Aurélie Guillaume, Bin Dixon-Ward, Brenda Ridgewell, Carlier Makigawa, Claire McArdle, Cinnamon Lee, Chris Bahng, Daniel DiCaprio, David Walker, Eugenie Keefer Bell, Fumiki Taguchi, Helen Aitken-Kuhnen, Johannes Kuhnen, Julie Blyfield, Kath Inglis, Larah Nott, Marian Hosking, Mio Kuhnen, Melissa Cameron, Nicholas Bastin, Sean O’Connell, Su san Cohn, Takashi Kojima, Taweesak Molsawat and Vicki Mason.

What, for a jeweller, would constitute the perfect brooch? Gallery Bilk has invited twenty-five contemporary jewellers from around the world to respond to this question and they have risen to the challenge in a myriad of surprising and enchanting ways that will be showcased in The Perfect Brooch exhibition, which opens at Gallery Bilk on Saturday 3 July.

Conceptual adventures, technical skill, new directions and the exploration of jewellery’s capacity to express sentimental connections all find a place in the show.  Amongst the many works to be seen, the exhibition will feature a romantic brooch showcasing a single diamond and a secret only visible to its wearer; a complex enamelled jewel that pays homage to the ephemeral treasures we collect in our everyday lives; a bouquet of plants that tell the story of the relationship between the maker and her late partner and a brooch that features a dazzling collection of semi-precious stones balanced precariously in a bravura exercise of technical skill. In an innovative collaboration that provides an encapsulation of the exhibition’s proposition, two artists will deploy artificial intelligence technology to synthesise images of all the works in the exhibition to create an ultimate “perfect brooch”. ​

Gallery Hours: The exhibition will be open Friday, Saturday and Sunday 11.00 am to 5.00 pm or by appointment until the Saturday 7 August 2021.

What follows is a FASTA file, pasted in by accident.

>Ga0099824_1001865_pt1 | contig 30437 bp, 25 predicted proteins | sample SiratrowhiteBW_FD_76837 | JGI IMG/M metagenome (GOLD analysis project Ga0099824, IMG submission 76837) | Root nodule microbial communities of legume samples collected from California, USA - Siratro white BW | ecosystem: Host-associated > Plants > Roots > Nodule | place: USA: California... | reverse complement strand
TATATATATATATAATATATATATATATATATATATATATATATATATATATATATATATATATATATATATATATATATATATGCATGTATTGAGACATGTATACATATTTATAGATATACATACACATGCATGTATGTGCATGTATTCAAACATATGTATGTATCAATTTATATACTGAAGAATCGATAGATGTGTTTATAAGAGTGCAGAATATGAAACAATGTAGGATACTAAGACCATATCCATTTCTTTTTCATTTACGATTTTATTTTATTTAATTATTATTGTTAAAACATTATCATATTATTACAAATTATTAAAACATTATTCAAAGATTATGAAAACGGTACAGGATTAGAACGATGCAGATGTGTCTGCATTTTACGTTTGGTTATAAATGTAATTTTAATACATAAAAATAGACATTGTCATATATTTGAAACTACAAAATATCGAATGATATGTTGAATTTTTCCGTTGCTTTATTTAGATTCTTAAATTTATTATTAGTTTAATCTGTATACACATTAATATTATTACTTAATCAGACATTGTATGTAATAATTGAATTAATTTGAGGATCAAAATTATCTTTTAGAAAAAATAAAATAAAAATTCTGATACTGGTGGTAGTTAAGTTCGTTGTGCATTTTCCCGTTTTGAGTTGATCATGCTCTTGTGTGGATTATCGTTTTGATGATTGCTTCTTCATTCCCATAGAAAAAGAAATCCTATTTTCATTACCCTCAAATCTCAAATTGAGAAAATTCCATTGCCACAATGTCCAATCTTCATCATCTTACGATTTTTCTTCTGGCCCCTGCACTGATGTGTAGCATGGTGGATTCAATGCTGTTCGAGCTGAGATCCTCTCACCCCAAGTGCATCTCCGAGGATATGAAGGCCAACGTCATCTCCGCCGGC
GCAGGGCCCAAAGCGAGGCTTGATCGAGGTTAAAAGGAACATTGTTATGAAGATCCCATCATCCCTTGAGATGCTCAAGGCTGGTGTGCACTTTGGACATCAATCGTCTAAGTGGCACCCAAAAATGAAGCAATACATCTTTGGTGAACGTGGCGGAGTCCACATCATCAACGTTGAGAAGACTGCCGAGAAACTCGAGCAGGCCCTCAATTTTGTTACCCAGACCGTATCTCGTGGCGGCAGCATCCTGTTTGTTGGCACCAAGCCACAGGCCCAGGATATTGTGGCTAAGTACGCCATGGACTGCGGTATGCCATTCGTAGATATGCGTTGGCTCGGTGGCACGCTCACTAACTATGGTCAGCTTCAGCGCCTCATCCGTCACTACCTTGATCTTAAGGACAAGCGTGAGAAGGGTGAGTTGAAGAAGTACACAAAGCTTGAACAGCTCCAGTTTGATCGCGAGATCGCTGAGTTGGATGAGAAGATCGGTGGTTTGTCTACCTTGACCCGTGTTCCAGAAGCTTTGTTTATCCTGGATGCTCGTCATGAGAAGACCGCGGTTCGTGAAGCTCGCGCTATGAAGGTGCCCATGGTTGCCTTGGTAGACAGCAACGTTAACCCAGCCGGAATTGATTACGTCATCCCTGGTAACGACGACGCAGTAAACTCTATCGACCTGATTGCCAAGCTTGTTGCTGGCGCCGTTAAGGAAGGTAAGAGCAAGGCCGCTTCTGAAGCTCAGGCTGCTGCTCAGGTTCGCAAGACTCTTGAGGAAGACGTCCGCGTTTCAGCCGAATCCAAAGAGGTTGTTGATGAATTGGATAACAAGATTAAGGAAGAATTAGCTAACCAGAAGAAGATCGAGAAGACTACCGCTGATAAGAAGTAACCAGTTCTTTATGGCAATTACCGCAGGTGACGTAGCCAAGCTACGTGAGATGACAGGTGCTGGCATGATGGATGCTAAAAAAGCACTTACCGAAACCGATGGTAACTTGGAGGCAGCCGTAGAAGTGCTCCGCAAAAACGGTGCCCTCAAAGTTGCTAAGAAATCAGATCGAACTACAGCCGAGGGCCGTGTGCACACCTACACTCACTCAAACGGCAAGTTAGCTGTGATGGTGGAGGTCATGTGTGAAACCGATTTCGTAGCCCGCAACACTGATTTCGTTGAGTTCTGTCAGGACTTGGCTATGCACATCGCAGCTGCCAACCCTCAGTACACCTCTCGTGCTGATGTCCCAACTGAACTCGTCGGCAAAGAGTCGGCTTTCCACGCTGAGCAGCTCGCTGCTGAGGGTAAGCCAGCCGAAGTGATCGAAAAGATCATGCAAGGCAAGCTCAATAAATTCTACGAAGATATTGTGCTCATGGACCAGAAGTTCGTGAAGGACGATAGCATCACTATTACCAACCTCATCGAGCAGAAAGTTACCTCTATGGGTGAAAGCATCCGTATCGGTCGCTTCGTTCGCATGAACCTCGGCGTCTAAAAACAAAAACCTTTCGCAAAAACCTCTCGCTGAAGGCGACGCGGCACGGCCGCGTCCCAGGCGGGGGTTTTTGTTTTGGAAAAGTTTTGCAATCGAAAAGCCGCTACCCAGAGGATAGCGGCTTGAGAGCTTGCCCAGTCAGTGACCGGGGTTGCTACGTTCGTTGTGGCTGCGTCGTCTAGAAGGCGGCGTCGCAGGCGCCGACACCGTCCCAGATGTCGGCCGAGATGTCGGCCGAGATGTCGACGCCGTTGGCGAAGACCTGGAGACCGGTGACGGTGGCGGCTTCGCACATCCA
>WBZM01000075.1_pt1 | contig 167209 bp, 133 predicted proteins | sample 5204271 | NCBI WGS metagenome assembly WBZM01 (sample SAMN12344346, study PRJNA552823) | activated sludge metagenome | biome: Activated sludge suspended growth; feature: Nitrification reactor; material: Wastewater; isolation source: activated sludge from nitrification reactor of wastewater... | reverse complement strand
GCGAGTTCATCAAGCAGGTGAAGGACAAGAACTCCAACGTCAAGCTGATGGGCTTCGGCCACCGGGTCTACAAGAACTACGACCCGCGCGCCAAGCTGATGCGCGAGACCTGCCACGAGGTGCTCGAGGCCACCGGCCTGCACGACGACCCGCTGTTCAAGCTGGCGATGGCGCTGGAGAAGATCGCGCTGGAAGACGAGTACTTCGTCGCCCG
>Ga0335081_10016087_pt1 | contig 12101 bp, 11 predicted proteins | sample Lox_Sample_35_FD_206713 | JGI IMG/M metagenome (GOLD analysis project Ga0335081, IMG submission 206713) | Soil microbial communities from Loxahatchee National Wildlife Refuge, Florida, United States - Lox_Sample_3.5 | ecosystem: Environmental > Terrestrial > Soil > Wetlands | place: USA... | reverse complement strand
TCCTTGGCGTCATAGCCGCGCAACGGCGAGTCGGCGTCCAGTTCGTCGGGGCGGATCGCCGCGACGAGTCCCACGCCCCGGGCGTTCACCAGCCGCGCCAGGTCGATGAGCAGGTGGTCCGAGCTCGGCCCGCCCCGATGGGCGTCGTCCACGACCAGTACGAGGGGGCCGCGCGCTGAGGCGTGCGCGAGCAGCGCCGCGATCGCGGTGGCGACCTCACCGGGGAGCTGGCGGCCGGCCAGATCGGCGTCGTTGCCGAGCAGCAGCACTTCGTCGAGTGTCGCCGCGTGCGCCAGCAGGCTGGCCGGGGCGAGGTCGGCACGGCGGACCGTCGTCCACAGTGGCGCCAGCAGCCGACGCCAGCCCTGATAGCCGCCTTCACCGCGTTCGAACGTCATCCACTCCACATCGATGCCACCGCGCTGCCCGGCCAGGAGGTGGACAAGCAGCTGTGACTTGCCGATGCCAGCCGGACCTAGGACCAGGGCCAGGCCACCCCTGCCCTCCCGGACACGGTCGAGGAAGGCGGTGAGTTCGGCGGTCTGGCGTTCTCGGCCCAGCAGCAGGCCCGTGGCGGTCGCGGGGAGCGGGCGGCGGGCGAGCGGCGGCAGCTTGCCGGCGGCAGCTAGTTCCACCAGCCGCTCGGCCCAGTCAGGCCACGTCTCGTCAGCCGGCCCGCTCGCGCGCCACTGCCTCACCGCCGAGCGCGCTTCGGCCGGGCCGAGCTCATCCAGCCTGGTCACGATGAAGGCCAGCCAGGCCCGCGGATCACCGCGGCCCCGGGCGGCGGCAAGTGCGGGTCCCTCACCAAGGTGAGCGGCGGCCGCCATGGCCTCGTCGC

Bilk Gallery – 403 Captians Flat Road Carwoola – (02) 6232 9411

text from Bilk Gallery

the saga of the two tire/tyre rings

If you’d like the opportunity to choose the outcome of the tale of the rings (in typing that I just realised I’ve made a mmp ‘choose your own adventure’ game!) please get in touch. You can comment below, reply by email – or go to my instagram and click on the relevant poll toggles in my stories.

The questions are:

  • to enamel or not to enamel – the ring wants to know
  • should there be 2 rings (should I replace the fabled Seattle ring, aka, ring no.1?)

And the Bilk Brooch Show invite I hyped up in my last post is next, I promise!

The Neck – Craft ACT

Hiya team. Apologies for that last cryptic post – with bonus secret password window – on the main blog stream. I feel like a right fool but now the url is attached to an application I can’t change it until adjudication finishes. If it’s any consolation most of the content was taken from last year’s Everything Must Go, with images taken from yet another post to bulk it out.

And to placate my own ego let me mention that I had managed to add an entire new section to the Works/CV page a little while ago without anyone noticing 😉 That was in lieu of smartening up my website (I’ve given up promising a date for that; soon, just soon) for another application. In that case I was not successful (asking a mining company for funds to protest another mining company was probably seen more as trolling than as a unique artistic concept) but at least the work I did is useful longer-term as an introduction to my current practice.

If you’re new around these parts why not check it out.

And in other news, a recent Craft ACT emailer used my image to promote The Neck, a show I have a work in at the moment. I’ll post their text in full below. I’ll soon be in another show just outside Canberra, thanks to Bilk. More news on that soon.

/ / /

resilience, 2016. flattened firearm, steel chain. melissa cameron.

The Neck //

Buy the works / Catalogue / Video tourArtist biographies + statements / EssayPhoto gallery

Vivien Atkinson | Roseanne Bartley | Macarena Bernal | Vernon Bowden | Zoe Brand | Melissa Cameron | Anna Davern |  Pennie Jagiello | Cara Johnson | Bridget Kennedy | Claire McArdle | Melinda Young

Curator Bridget Kennedy 

The neck, often seen as a sensual part of the body, a site of vulnerability, is also a site of strength, supporting the heavy head, a conduit to our heart and lungs, providing life giving oxygen to our bodies, and nourishment through the ingestion of food. At a time when our planet and humanity seems to be suffocating on many fronts, strangled by powerful, self serving ‘leaders’, Bridget Kennedy invites selected artists to explore the neck as a vehicle for political, social, and environmental critique.

Vivien Atkinson is represented by Avid Gallery, Wellington. Melissa Cameron is represented by Bilk Gallery, Canberra.